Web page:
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Action superstar Dominiquie Vandenberg and acclaimed filmmaker Jesse V.Johnson, director of Triple Threat and Accident Man, team for 2020’s most explosive action blockbuster – The Mercenary.

On DVD and Digital January 7 from Uncork’d Entertainment, The Mercenary also stars Louis Mandylor (Rambo : Last Blood) and Carmen Argenziano (“CSI : NY”).

Maxx (Vandenberg, Triple Threat, Gangs of New York) is a legionnaire turned mercenary. When a mission in South America goes wrong Maxx is left for dead, but he is nursed back to health and reborn with a new outlook on life. He tries to live tranquilly within the confines of his new beliefs surrounded by his new friends at a church. But his peaceful days are short-lived when mercenaries he used to work with cross his path again and he is forced to revisit and face his own demons. His brutal past, war and violence have come looking for him again. His path to redemption is interrupted and Maxx becomes an avenging warrior using the skills that were his trade.

Johnson directs from a script by David Filmore.


How does The Mercenary differ from some of the other films you’ve done?

First of all, I was in creative control on this one. Jesse V Johnson, the director of this film, and I could do the film the way we wanted to with the budget we had. I asked Jess to film it like a Sergio Leone’s western films. If you watch the Good the Bad and the Ugly, you will see a similarity in a lot of our scenes.

When I spoke to Sean Murray who was our music score, I asked him to listen to the music that Ennio Morricone did for the Battle of Algiers… Especially the theme of Ali and combine that with woodblock sounds hitting each other and flutes like you hear in old Japanese films like Kwaidan. Jess and I also asked him to create a Maxx theme song.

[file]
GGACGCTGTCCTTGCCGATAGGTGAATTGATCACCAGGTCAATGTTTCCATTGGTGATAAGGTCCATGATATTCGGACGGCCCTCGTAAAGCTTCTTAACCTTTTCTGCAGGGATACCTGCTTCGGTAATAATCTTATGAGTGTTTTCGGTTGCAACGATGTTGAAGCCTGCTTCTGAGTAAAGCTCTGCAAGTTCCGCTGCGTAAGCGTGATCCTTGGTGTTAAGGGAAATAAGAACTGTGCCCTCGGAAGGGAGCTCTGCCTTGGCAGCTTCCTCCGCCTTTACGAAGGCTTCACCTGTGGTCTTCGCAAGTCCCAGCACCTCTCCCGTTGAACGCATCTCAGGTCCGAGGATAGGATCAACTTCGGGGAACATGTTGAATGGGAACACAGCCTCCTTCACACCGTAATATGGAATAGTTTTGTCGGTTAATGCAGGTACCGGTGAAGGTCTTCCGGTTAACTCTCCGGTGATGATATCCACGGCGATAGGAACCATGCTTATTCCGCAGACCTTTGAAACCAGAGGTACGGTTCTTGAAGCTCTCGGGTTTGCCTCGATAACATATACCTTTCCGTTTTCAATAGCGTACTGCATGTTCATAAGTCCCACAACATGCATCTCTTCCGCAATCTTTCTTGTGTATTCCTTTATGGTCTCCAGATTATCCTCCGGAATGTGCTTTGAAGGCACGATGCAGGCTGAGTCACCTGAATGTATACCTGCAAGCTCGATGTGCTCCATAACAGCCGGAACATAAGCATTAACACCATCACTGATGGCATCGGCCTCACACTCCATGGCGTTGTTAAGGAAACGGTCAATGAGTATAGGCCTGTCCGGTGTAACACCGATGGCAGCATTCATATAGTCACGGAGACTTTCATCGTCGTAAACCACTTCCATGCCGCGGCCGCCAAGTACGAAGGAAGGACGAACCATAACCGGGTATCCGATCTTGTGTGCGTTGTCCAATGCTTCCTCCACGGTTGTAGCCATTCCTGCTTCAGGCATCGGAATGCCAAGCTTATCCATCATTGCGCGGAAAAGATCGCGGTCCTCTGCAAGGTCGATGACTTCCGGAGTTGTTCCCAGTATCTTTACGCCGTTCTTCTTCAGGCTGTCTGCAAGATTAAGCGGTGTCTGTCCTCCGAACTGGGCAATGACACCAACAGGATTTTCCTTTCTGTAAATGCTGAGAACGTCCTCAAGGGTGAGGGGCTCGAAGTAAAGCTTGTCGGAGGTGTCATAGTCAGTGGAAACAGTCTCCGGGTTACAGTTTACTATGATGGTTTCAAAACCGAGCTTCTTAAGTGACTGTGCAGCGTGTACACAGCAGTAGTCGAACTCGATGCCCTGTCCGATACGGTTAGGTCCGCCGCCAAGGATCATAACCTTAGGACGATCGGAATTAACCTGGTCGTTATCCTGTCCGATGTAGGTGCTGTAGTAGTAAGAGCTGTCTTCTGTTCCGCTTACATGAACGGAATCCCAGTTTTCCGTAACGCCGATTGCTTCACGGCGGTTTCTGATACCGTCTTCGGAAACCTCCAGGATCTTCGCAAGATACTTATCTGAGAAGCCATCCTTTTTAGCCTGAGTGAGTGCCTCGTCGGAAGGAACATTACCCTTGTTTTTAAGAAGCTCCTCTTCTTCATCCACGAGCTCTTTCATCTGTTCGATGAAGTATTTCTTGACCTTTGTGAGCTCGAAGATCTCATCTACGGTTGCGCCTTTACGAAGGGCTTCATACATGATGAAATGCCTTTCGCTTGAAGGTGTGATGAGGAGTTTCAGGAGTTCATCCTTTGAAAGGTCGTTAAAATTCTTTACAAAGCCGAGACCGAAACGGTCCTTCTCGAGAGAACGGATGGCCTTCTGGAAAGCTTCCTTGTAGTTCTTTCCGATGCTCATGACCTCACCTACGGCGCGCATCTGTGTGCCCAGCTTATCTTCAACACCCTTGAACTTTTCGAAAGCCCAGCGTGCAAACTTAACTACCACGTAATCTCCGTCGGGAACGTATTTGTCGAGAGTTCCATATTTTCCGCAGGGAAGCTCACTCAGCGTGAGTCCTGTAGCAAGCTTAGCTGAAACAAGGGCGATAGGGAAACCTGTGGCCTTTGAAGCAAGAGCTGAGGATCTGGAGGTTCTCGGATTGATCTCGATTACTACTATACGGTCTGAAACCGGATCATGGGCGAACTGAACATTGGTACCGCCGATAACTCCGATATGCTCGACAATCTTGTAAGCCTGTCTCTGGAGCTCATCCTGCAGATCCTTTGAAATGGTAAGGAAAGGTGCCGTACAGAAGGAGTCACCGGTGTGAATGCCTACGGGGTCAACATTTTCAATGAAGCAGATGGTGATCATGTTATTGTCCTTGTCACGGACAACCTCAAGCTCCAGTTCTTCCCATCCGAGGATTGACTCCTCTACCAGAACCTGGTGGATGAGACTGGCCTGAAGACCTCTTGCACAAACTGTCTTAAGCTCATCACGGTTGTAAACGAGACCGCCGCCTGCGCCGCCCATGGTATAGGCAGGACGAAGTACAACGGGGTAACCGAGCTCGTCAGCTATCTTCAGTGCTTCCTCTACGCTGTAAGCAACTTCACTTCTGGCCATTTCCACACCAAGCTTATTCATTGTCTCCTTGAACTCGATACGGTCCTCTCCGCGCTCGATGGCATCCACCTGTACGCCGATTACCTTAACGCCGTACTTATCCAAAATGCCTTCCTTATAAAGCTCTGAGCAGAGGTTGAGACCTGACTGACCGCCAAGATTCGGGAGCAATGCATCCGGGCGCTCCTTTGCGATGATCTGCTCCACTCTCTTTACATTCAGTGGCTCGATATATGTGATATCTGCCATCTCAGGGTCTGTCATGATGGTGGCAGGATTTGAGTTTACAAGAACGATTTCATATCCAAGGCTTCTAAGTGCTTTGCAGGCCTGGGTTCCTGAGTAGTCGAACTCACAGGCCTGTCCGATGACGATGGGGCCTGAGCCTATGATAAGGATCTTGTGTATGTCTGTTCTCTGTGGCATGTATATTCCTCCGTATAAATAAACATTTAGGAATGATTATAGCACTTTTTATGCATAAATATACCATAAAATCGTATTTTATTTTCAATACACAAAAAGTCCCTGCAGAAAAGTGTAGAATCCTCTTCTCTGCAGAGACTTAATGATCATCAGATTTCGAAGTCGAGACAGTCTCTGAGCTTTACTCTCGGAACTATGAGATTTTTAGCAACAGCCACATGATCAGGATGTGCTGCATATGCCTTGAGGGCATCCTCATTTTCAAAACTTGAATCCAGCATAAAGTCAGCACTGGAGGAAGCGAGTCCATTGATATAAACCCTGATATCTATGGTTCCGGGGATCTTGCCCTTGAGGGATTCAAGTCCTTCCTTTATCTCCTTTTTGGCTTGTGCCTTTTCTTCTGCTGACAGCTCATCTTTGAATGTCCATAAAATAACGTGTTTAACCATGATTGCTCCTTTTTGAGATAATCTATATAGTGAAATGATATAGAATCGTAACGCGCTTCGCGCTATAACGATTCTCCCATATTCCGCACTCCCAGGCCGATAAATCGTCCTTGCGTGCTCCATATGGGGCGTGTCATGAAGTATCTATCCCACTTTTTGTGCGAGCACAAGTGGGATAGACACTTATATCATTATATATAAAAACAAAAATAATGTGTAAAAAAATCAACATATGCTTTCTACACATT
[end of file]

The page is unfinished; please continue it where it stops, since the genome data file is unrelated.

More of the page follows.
I wanted to create a film like the ones I watched growing up as a kid and inspired me to become a filmmaker.


Did Jesse Johnson create the Maxx character?

No, I created the Maxx character and we together created the synopsis and early script draft.

Maxx lived in my head for a long time. The character has a lot of parallel to my own life as a warrior looking for redemption.

Maxx was born in VIVE LA MORT, the graphic novel I pitched at Magic Leap Studios. That was deemed to violent with too much sexual content for that company.

When Google and Alibaba invested millions into the AR/VR upstart a political correct culture came with it. I knew right then, I was going to develop the Maxx character into an indie movie co-produced with don Hollingshead and some other friends who believed in me.

Is it fair to say the film is a throwback to some of the more gritty ’80 films of the ‘80s – -like Commando and Rambo? Was that the intention?

YES I loved the first Rambo. To me, Maxx is like the French Rambo being an ex-2 rep French Foreign Legionnaire and outcast.


What fighting styles are on display?

Hybrid karate, different close combat and knife fighting styles I learned along the way on my travel as a professional soldier and martial artist.


Did you encompass any injuries on this one?

Only some bruises… nothing major. We got lucky on this one.


What are you plans for 2020?

I am hoping to film the Mercenary part 2 and I am planning to release a poetry book called BEAST. For people that like poetry, they can get a glimpse of it on YouTube – Check out “D LEGIONNAIRE”